If I had a dollar every time I asked a client to discuss their communication goals and they’d say something to the effect of, “I want to generate buzz,” or, “I want to get my company’s name out there.”
Oh my. Here we go again…
We have discussed the process of developing a communications strategy previously – yet this horse is never too dead to beat some more so let’s review:
Tactics are easy. They’re one and done. It’s like taking one turn rolling the dice in a game of Monopoly – sometimes you land on Boardwalk, sometimes you go to jail. But it’s only one roll and rarely does that one roll decide the final outcome of the game.
Strategy is more complex. It requires patience, perseverance and often, flexibility. It’s akin to thinking, “I want to own the yellow and green properties as well as half the railroads,” in that same game of Monopoly. It will take many rolls of the dice to achieve your outcome – and other events may force you to alter your plan. But a plan it is – a plan to win.
And so I ask my client what is the purpose of “generating buzz?” What does that mean anyway? Does it lead to people talking about your product?… Buying your product?… Hating your product?… You see, buzz can come in many forms and some may be unintended.
This summer’s Ice Bucket Challenge, my issues with it notwithstanding, provides a great example of a tactic whose dice roll landed you on Boardwalk: Huge buzz. Huge. And while that’s great, you still need Park Place to make Boardwalk really pay off for you. And buzz isn’t going to help you with that one. You’ll need a few more rolls to get back around the board.
So what am I trying to get across? Successful companies develop long-term strategies.
1. Integration is the key – Good communications plans are integrated with the business plan and designed to support it through various phases of growth. Trying to implement tactics on-the-fly that support individual business objectives will leave you scurrying to figure out what to do next. It will fragment/dilute your message. If you’re not tired of the Monopoly analogies, it would be like buying every property you land on: Sure, you may own a lot, but your properties will be scattered, you will have spent all your money and your return on investment will be a fraction of what it would be if you focused your efforts strategically.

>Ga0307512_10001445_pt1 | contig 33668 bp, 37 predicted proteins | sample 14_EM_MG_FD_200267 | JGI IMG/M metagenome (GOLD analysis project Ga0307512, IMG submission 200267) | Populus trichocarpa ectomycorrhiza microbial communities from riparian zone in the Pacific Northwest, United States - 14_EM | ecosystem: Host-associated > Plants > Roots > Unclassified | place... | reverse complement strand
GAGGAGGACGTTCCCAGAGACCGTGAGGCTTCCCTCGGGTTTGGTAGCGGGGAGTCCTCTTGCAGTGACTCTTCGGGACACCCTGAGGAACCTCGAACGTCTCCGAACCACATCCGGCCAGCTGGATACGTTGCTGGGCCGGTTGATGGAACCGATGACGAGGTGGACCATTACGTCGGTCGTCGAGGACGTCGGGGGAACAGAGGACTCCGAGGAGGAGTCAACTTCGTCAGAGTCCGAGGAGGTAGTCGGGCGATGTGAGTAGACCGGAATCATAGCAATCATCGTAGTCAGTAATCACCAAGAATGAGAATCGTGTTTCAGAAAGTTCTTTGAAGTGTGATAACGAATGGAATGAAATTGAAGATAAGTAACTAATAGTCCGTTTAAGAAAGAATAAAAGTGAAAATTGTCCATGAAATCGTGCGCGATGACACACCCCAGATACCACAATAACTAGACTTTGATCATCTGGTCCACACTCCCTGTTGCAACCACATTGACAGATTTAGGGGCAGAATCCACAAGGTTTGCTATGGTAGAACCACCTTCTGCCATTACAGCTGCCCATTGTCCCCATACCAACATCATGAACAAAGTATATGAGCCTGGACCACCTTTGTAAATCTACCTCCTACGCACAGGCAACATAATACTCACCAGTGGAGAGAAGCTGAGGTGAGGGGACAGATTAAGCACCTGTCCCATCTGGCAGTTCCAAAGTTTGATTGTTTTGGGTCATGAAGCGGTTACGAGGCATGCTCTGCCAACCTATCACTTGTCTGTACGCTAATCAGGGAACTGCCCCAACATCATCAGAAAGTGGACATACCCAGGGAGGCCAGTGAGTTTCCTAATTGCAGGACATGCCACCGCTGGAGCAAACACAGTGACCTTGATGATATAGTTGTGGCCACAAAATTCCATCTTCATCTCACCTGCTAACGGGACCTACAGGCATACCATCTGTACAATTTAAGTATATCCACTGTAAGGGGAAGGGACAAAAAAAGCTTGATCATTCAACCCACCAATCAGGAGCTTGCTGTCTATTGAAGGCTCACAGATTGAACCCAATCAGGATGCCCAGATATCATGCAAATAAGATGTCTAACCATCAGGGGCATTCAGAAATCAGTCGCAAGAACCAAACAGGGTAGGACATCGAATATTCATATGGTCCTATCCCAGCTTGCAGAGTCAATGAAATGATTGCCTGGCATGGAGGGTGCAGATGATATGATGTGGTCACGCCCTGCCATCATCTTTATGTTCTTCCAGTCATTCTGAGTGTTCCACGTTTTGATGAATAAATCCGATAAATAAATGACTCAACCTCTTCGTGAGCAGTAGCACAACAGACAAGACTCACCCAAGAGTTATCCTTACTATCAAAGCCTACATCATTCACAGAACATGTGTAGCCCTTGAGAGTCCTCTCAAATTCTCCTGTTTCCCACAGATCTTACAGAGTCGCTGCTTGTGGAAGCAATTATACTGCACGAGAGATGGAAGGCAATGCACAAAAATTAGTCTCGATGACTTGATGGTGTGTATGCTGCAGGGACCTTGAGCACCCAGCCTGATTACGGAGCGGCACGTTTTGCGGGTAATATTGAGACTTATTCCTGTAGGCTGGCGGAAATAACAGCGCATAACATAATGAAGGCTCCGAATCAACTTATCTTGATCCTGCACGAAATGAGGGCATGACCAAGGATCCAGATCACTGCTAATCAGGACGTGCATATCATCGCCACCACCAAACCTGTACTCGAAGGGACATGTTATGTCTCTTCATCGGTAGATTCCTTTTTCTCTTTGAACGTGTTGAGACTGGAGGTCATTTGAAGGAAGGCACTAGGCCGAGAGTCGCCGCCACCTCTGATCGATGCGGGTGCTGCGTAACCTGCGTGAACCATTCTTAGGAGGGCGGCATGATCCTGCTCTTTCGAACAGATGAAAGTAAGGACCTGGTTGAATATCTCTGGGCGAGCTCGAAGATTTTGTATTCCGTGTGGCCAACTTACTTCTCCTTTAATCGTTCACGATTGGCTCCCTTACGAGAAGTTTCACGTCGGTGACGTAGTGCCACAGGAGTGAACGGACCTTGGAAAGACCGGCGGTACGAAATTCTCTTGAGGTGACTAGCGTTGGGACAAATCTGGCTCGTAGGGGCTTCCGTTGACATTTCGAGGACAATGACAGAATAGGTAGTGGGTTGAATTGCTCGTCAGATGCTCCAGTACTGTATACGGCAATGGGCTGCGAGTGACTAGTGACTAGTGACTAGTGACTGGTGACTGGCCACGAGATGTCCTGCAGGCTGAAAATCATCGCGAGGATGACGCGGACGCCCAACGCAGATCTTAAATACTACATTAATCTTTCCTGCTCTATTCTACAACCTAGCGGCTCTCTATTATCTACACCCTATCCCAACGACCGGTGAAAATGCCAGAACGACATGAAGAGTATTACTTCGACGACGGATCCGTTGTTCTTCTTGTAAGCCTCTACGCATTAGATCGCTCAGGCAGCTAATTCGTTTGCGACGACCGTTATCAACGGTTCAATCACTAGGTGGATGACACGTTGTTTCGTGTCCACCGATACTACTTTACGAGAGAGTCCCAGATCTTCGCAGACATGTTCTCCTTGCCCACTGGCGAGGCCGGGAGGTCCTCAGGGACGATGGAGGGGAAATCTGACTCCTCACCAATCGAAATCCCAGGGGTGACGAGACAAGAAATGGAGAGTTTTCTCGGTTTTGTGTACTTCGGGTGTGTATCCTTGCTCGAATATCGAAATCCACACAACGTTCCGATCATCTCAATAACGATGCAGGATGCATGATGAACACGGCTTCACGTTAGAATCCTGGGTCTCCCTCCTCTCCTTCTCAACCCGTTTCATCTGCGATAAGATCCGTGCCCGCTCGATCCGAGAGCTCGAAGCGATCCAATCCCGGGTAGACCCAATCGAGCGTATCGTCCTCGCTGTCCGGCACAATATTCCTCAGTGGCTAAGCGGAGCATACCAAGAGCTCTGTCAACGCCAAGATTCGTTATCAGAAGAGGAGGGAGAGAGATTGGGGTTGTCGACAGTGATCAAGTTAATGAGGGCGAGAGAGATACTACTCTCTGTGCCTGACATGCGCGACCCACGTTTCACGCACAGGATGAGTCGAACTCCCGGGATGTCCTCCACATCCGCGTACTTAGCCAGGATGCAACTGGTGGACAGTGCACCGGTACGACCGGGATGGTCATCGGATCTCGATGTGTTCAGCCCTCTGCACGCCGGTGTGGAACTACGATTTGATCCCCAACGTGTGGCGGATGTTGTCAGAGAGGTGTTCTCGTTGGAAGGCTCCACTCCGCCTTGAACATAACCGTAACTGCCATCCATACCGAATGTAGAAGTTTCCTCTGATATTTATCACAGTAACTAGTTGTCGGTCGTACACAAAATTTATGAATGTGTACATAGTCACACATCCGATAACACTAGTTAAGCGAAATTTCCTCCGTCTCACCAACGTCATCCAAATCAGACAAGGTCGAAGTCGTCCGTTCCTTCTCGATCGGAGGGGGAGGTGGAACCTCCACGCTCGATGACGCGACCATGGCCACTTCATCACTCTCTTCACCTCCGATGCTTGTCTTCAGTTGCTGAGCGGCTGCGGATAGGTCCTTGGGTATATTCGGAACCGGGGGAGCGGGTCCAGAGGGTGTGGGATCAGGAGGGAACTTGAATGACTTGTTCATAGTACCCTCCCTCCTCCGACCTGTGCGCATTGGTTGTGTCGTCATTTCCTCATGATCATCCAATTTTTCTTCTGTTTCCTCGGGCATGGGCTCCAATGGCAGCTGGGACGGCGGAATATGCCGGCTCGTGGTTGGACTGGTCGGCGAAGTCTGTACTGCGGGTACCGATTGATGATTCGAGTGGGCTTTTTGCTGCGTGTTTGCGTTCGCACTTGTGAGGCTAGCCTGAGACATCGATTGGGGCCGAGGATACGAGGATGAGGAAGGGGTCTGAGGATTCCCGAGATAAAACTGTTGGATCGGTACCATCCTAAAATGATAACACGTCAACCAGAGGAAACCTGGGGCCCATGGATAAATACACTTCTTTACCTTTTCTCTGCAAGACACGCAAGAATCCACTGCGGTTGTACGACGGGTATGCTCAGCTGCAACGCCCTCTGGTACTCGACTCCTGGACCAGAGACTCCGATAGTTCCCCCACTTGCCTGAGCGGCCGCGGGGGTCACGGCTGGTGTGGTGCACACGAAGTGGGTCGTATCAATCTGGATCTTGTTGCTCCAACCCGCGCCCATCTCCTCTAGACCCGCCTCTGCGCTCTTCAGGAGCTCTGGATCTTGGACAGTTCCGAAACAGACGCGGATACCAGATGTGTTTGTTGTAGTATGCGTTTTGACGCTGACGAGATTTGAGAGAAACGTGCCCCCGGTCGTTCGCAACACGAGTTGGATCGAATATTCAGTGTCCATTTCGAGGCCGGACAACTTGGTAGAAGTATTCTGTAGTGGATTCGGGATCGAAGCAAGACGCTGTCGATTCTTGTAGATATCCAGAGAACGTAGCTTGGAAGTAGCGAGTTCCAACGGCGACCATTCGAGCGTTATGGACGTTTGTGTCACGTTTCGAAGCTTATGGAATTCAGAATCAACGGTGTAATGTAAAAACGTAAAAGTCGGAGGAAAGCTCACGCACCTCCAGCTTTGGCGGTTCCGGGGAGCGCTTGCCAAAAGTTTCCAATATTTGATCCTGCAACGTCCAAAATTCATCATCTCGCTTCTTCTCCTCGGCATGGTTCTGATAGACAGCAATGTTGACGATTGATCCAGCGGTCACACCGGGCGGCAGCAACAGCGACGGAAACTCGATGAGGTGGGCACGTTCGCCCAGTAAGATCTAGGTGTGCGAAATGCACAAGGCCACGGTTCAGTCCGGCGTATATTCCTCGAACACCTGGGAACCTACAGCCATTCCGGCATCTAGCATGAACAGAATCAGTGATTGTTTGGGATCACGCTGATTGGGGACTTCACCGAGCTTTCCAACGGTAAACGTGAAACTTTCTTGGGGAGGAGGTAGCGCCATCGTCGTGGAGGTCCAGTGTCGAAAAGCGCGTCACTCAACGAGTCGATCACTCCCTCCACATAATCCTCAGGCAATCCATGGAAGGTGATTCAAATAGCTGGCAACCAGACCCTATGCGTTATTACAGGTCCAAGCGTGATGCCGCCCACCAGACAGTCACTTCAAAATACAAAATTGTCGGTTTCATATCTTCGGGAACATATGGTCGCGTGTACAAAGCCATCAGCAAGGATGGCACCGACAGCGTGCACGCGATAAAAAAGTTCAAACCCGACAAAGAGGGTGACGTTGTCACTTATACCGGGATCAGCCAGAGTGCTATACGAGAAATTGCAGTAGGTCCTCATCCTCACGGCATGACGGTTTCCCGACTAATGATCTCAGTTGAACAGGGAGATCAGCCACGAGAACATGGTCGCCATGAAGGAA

2. Slow and steady wins the race – Yes, we’ve all heard that before, but its worth repeating, especially for emerging companies or startups. Jumping into the fray simply trying to “create buzz” may just lead you to catastrophic success – that you are not yet ready to handle. What if your instant gratification “buzz” campaign leads to a flood of demand for your product – a demand your production and distribution chain is not mature enough to meet? Answer: Frustrated consumers who will not sit around and wait for you to figure it out. They will move on and won’t come back. So develop a plan that allows for incremental growth – again working hand in hand with your business plan.
3. Account for the rest of the world – As the saying goes, “Sh*t Happens.” Planes crash. Natural disasters happen. Riots occur. Supply chains get disrupted. Competitors enter or leave the market unexpectedly… Changes outside your control can impact your business in a positive or negative way, and while you can’t account for everything, you can (and should) plan for the most likely events and how your communications strategy can support success or mitigate problems.
While the temptation to opt for short-term tactical wins is hard to resist (especially given social media’s ability to gain them), the long-term benefits of developing and integrating your communications plan with your business plan will always yield you the best results by the end of the game.
Principal at Silicon Harbor Communications LLC, is a retired Army Lieutenant Colonel with over 23 years experience with defense, government and private sector groups. His work, primarily in the areas of integrated communications planning, branding, media relations, crisis management, communications research and executive leader coaching has ranged across the United States, Europe and Southeast Asia.